That is how they remember him. The ultimate team player. A leader of leaders. As a medical student in Newcastle and Minnesota, they watched him fly back and forth for games and, knowing the brutal nature of the career path he had chosen, they marvelled at how well he coped. Bernard Flynn says he put football before everything. "He did that. Guys would have seen that and respected it."
The passion that drove him is easy to explain. Colm O'Rourke tells of the day in 1981 when Tony McEntee barged into the dressing room to berate the Meath selectors after a game. Other days they would spot him behind the stand during the closing minutes, overcome by anxiety and excitement and that combination of hardness and softness, well that was his son Gerry too.
He played hard, of course, and took defeat and personal slights badly. Flynn could tell you of the night McEntee could not contain his anger after being dropped for the 1991 Leinster final. Or of the day he cleared a table of drinks in a pub in Mayo after a dismal league performance. Yet he was also the player they saw breaking down in tears the morning after the 1991 All-Ireland final. The game elicited such emotional extremes from him. That's how much it mattered.
The 1991 final was his last game for Meath and Flynn doubts whether McEntee ever truly recovered from that setback. He hated losing and it hurt more if he suspected they had left something on the field behind him. St Brigid's defeat to An Ghaeltacht in the 2003 All-Ireland club semi-final was another dark day. "It killed him," Flynn says of that three-point defeat. "It absolutely killed him."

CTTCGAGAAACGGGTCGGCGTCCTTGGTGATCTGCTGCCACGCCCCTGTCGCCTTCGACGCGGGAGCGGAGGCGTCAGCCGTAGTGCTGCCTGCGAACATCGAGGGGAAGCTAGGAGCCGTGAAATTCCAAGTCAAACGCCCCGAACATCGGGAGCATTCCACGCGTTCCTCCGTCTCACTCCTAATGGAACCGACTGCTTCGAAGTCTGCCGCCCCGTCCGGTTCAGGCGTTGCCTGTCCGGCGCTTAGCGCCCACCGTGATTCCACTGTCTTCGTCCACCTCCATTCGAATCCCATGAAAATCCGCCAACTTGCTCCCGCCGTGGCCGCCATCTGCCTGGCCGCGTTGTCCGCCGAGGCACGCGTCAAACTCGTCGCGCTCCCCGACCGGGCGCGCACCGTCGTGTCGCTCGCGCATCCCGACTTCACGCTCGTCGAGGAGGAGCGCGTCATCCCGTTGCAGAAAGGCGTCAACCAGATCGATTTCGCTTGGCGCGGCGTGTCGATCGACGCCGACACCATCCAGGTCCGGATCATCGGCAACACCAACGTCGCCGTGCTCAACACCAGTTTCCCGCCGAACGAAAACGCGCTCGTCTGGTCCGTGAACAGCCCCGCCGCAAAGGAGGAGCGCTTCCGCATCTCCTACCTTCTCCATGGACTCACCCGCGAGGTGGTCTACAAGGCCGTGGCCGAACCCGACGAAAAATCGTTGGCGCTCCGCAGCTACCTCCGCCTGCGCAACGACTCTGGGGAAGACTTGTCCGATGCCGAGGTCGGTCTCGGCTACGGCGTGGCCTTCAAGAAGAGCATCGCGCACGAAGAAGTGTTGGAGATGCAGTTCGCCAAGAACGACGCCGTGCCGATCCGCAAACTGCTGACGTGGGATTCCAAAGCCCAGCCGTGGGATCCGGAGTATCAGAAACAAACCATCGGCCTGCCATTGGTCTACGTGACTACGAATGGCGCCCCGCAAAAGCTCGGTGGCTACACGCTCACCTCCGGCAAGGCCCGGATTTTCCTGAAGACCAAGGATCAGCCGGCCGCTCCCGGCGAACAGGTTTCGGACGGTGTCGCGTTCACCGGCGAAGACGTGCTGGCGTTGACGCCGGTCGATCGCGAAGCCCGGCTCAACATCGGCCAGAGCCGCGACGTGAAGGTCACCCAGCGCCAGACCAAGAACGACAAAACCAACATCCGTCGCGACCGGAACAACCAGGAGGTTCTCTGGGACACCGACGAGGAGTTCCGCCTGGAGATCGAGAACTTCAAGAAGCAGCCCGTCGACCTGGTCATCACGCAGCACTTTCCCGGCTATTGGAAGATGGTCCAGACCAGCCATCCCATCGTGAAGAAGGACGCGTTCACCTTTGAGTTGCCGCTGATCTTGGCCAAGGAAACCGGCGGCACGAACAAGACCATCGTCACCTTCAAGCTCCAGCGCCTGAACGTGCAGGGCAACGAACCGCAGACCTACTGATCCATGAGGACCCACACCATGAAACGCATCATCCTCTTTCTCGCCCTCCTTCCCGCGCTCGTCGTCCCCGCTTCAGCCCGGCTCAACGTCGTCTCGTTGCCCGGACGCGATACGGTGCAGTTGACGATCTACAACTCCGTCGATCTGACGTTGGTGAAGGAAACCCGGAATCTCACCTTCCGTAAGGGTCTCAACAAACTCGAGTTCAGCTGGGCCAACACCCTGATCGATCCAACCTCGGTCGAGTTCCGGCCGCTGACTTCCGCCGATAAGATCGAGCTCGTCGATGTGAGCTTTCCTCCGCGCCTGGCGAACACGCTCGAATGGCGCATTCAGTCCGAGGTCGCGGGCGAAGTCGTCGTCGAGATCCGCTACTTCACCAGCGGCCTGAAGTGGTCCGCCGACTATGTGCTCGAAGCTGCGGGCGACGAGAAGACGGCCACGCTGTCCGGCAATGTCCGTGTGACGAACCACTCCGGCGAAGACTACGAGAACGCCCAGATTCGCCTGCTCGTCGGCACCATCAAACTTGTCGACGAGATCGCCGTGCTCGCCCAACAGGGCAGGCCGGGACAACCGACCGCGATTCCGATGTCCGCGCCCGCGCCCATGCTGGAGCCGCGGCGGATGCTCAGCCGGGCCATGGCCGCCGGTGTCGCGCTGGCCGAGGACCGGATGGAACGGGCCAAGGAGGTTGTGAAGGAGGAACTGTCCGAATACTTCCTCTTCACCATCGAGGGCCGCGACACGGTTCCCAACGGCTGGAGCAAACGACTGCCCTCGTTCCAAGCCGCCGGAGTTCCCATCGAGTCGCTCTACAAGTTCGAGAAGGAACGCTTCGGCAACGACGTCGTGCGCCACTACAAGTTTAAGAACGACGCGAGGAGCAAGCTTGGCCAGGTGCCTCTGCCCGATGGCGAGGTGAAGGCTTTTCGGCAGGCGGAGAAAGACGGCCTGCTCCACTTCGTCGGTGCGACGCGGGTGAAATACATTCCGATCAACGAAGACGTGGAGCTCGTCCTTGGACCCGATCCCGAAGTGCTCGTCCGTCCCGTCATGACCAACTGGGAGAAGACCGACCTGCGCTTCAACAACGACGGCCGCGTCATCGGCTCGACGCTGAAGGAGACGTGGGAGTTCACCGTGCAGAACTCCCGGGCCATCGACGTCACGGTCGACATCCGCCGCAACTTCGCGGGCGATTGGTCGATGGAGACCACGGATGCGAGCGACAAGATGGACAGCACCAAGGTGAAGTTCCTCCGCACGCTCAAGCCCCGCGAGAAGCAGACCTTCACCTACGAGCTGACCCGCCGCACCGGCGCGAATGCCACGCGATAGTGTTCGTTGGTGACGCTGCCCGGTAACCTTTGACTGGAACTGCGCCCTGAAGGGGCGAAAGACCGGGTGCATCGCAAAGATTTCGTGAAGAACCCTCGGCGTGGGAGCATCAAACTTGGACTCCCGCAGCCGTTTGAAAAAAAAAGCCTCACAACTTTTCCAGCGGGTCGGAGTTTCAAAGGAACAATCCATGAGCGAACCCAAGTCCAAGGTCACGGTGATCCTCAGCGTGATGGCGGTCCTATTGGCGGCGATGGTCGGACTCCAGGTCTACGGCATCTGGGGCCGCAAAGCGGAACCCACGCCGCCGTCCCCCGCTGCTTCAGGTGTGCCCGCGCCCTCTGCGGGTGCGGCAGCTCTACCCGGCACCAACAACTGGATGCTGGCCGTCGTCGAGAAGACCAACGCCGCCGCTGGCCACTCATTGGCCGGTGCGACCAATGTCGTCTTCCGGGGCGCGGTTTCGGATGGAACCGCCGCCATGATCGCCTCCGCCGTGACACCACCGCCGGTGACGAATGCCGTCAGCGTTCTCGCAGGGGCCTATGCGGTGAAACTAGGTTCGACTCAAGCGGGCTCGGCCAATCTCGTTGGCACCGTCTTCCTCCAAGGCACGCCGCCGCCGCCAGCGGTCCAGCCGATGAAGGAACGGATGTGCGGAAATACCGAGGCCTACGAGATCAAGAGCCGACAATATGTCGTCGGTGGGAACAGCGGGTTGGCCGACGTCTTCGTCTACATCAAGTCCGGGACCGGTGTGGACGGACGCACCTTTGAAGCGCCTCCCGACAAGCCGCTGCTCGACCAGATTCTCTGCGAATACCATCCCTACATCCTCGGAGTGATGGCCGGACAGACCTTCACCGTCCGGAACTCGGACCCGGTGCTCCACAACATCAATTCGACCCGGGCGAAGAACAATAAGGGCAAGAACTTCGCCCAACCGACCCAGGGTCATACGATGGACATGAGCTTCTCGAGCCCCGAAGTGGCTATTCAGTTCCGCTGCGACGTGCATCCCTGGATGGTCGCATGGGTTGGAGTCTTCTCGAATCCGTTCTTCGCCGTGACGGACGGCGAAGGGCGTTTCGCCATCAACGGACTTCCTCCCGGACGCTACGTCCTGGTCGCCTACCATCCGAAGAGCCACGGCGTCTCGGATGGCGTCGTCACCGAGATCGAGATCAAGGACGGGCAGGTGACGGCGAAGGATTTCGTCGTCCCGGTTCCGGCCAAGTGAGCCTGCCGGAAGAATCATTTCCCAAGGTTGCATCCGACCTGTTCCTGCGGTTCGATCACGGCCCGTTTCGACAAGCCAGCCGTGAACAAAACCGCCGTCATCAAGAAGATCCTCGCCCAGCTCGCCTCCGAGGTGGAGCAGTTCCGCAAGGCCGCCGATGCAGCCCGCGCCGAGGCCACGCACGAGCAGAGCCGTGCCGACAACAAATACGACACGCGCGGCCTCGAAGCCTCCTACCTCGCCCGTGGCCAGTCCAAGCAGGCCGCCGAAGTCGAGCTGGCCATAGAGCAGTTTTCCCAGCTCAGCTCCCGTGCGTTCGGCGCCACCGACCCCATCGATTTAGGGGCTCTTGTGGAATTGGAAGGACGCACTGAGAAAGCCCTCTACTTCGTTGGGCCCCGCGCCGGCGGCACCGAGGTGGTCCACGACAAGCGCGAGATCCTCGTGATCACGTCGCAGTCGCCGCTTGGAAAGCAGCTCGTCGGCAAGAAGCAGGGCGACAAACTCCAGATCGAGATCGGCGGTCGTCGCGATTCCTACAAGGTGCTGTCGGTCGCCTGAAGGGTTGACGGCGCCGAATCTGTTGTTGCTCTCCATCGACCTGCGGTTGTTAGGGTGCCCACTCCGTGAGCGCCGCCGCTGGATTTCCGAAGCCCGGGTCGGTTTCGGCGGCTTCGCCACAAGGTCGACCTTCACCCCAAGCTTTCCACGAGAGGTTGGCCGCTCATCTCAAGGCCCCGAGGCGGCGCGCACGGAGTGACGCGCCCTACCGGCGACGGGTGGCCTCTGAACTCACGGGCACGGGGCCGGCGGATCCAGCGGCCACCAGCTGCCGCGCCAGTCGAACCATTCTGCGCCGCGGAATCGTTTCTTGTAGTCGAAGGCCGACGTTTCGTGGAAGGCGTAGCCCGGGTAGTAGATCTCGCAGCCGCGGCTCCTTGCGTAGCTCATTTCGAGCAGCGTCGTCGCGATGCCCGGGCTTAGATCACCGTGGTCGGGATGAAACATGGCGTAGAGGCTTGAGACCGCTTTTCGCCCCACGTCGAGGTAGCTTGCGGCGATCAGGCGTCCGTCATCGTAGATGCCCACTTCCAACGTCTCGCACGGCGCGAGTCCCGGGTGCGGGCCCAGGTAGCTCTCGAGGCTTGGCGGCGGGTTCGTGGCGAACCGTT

Clarke remembers how primed St Brigid's had been that day, how meticulously the build-up had gone, only for confusion to reign over the pre-match warm-up with the result that the St Brigid's players were left stewing in the dressing-room -- "like caged tigers" -- for longer than they needed to be and he has no doubt it contributed to their defeat. Such a logistical mishap would have cut McEntee to the bone.
As a manager, McEntee is regarded as a perfectionist, fussy about details, a quality likely incorporated from his professional career. As a surgeon, he is said to be a demanding taskmaster, never suffering fools gladly, yet with a keen interest in young doctors and the progression of their careers. As a teacher, students might bristle at the crudeness of his approach, but ultimately they acknowledge his contribution and, in football, many of his players would say the same thing.
With McEntee nothing is done half-baked. In the Mater he takes an interest in all aspects of hospital life, even helping out with the football team, and at St Brigid's his title of director of football hints at a role that is hands-on and all-embracing. In 2008, he managed the club as well as the Dublin minors. When Brigid's won the junior title and reached the intermediate final last year, McEntee had a hand in both camps. He works with the under 21s as well as the seniors.
Last Sunday you would have seen him in Lucan, patrolling the sideline as the Brigid's minors contested the B county final. A finger in so many pies yet nobody would suggest he is less than fully committed to any of the jobs he takes on. "Some evenings he'd be at the club at five to coach the minors," says Kevin Kilmurray, a former St Brigid's manager, "and then he'd go straight to the seniors. Maybe it's the nature of his job but Gerry doesn't really have a 24-hour clock. Whatever needs to be done, he does it."